Burning Hearts: Extinctions

On its sophomore album, the Finnish indie pop band observes the fierce order of the natural world with a detached, yet tuneful, approach.

Burning Hearts


US Release: 2012-02-21
Label: Shelflife
UK Release: 2012-02-01
Label website
Artist website

While it may have been admiration for the natural order that drew Christopher McCandless and Timothy Treadwell toward their respective, doomed journeys into the Alaskan wilderness, it was also inevitable that both would be overwhelmed by the same fierce immutability. Burning Hearts evoke both Treadwell (explicitly) and McCandless (implicitly) on Extinctions, a studio-sleek pop album that admires the grandeur and perils of nature from a safe distance.

The band, led by songwriting duo Jessika Rapo and Henry Ojala, recorded their second album not in Alaska, but in the Ostrobothnian countryside on Finland's west coast. They previously used this pastoral setting as lyrical inspiration for their 2011 EP Into the Wilderness, two songs from which are seamlessly included here. There are some well-trodden narratives for artists who pull the return-to-nature move, so it's to Burning Hearts' credit that neither of these releases rely on the tired tropes of acoustic guitars and folky earnestness. Rapo and Ojala don't treat the absence of urban life as a blank upon which to gush out a memoir or imagine and dubiously recreate an idyllic past. To do so would be to miss the drama and inspirational possibilities of the world that's left when you scrape away the comforts of modern life.

Musically speaking, Extinctions doesn't affect a back-to-basics aesthetic, either. In fact, it's considerably more lavish and more obviously the work of a seasoned live unit than the band's synth-heavy debut, Aboa Sleeping. Yet even with the greater emphasis on live drums, bass-driven melodies, and hooky clean guitar leads, these tracks are sparingly constructed, with every tastefully swooping lick given space to make an impression and Rapo's voice ever the focus. The stark and functional familiarity of the band's indie pop reflect the laws governing the beasts, men, and landscapes of the lyrics.

On "Into the Wilderness", Rapo is "returning to the nightmare" of the Alaskan tundra, laying out the rules that Treadwell neglected to follow: "The animal with the strongest paw / Mixed friends with prey / It's nature's law." Rapo's delivery falls somewhere between a Nico monotone and the relaxed tunefulness of Camera Obscura's Tracyanne Campbell, which lends the song and the rest of the album an air of detached observation but with a hint of sympathy. She's not much for fancy runs or melodrama even at her most enraptured or distraught, which often works to the music's advantage. For instance, she's able to pull off lines like "This is our world / A sacred place to be" ("The Swallows") with enough gravity to narrowly avoid treehugger schmaltz. She keeps a respectful distance on "On the Last Day of the Decade", seemingly a meditation on the 2009 Sello mall shooting in Espoo, Finland. When the band turns its attention to personal relationships on "Love and Dissonance", it's Rapo's calm tone that keeps things anchored even on potential sap like "Beautiful, beautiful you / Sing me our song the way you used to do."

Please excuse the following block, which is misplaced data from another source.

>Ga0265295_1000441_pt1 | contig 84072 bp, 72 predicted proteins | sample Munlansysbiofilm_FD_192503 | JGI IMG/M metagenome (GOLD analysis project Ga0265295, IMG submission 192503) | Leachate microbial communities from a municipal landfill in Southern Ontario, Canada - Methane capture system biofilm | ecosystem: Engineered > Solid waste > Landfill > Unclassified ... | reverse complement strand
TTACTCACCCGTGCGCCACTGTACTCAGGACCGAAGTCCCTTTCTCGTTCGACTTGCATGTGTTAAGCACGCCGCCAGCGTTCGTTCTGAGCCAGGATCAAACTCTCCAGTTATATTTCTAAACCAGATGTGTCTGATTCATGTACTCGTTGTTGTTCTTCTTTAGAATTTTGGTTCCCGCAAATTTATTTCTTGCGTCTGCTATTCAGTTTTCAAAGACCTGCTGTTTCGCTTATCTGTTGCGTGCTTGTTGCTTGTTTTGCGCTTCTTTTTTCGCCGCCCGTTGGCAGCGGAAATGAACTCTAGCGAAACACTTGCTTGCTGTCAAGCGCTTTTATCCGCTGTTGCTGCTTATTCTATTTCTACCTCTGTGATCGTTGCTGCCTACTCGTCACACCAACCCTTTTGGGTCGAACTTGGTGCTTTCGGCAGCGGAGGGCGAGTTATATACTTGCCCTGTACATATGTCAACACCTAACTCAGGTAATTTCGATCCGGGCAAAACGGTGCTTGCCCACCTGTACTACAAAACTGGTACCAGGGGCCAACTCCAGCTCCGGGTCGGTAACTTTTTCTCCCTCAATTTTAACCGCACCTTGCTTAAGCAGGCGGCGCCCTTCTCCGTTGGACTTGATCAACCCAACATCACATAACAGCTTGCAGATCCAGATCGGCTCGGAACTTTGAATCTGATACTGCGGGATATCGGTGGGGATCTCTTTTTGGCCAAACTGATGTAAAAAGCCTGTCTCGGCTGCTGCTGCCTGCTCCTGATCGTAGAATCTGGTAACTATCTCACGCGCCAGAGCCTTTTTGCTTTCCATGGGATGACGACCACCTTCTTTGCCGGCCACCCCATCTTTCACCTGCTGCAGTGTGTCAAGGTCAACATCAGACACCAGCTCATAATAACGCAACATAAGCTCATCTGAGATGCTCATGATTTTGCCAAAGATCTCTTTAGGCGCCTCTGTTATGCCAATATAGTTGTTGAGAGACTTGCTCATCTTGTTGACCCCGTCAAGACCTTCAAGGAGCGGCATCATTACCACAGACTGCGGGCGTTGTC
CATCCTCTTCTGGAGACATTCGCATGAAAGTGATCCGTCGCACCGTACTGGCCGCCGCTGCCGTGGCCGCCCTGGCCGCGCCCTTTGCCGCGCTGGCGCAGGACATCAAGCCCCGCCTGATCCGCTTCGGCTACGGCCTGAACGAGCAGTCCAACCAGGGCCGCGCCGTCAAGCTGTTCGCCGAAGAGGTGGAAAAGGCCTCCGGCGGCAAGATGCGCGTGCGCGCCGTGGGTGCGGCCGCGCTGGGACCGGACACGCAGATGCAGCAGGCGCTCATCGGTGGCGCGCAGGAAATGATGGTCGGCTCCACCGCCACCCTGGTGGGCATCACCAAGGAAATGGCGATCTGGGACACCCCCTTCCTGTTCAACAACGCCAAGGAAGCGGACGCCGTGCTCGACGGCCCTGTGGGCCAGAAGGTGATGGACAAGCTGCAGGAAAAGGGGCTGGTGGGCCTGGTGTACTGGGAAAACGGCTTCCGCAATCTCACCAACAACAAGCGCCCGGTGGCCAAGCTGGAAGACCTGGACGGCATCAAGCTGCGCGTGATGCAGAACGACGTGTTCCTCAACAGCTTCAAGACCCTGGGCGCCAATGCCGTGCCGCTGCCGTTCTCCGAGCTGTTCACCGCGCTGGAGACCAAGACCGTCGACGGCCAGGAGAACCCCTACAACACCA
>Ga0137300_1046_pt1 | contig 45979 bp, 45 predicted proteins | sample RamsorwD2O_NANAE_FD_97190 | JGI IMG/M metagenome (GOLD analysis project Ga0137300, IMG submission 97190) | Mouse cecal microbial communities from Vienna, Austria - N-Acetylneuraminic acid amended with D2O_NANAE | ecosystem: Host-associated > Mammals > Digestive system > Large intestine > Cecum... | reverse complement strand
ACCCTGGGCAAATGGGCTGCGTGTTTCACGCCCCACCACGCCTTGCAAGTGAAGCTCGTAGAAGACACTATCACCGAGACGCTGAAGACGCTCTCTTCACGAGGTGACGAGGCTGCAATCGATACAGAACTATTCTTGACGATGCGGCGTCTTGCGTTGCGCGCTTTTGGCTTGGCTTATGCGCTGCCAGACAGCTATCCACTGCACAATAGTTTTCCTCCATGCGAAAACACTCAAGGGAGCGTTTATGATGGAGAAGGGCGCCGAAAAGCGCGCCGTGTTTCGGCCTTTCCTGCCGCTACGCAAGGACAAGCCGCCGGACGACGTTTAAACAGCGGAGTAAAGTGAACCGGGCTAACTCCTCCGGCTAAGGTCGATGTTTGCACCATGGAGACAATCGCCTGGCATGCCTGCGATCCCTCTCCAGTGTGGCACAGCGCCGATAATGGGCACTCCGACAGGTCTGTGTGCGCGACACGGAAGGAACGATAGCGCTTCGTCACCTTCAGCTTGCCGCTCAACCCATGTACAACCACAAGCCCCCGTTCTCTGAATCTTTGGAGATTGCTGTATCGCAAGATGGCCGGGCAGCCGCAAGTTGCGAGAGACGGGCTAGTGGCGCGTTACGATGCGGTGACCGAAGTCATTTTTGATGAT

Rapo's emotional distancing and seemingly equivocal attitude towards man's role in the wild is at its best, however, when underscoring lyrical ambiguities. Are those wings that "aren't good for flying" on "Modern Times" meant to be literal? Does "The Beast" portray human fears metaphorically in terms of predator and prey ("What if I woke up feeling that I wasted all these years and got nothing in return?") or is the song actually about the top of a natural food chain upended by man ("You think that you are a king / But in the blink of an eye, you could go extinct / My head and fur's trophies, my heart's on a plate / Everyone likes a piece of the beast"). Rapo's objective tone keeps you guessing.

The downside to Burning Hearts' subtle and understated approach is that their music comes across as slightly low-stakes. There's a lot to admire here, both lyrically and compositionally, but the lack of dynamic highs and lows make it a solid, rather than outstanding, work. Regardless, the prettiness of the music and its intersection with the harsh natural world of the lyrics mark Extinctions as a rare bird worth checking out.


To be a migrant worker in America is to relearn the basic skills of living. Imagine doing that in your 60s and 70s, when you thought you'd be retired.